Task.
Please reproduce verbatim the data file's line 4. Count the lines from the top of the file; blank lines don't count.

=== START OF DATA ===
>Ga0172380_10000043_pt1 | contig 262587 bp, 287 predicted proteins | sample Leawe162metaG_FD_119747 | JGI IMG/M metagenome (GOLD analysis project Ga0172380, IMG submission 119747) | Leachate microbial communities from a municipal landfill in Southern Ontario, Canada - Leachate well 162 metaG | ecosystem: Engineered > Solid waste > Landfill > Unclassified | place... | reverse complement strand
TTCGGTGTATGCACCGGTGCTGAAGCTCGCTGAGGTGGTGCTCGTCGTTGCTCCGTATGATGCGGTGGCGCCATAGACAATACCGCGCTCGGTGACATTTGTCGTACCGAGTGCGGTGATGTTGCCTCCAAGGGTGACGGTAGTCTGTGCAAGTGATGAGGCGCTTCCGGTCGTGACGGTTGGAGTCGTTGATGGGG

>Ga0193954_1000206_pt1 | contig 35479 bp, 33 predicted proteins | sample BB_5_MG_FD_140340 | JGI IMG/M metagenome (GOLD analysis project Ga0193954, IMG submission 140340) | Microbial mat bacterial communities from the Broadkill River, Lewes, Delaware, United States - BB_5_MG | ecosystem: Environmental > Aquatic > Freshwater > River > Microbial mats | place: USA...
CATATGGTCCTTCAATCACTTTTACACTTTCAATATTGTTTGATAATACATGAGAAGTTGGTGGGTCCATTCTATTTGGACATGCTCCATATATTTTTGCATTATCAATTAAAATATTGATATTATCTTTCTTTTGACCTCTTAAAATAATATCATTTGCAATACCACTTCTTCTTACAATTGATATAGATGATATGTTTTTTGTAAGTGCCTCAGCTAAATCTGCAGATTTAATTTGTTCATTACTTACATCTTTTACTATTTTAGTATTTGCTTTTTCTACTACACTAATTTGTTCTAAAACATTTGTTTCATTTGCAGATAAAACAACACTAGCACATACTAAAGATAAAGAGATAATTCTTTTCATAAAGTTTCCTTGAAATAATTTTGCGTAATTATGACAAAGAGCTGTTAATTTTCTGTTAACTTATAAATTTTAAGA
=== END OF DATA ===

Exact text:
CATATGGTCCTTCAATCACTTTTACACTTTCAATATTGTTTGATAATACATGAGAAGTTGGTGGGTCCATTCTATTTGGACATGCTCCATATATTTTTGCATTATCAATTAAAATATTGATATTATCTTTCTTTTGACCTCTTAAAATAATATCATTTGCAATACCACTTCTTCTTACAATTGATATAGATGATATGTTTTTTGTAAGTGCCTCAGCTAAATCTGCAGATTTAATTTGTTCATTACTTACATCTTTTACTATTTTAGTATTTGCTTTTTCTACTACACTAATTTGTTCTAAAACATTTGTTTCATTTGCAGATAAAACAACACTAGCACATACTAAAGATAAAGAGATAATTCTTTTCATAAAGTTTCCTTGAAATAATTTTGCGTAATTATGACAAAGAGCTGTTAATTTTCTGTTAACTTATAAATTTTAAGA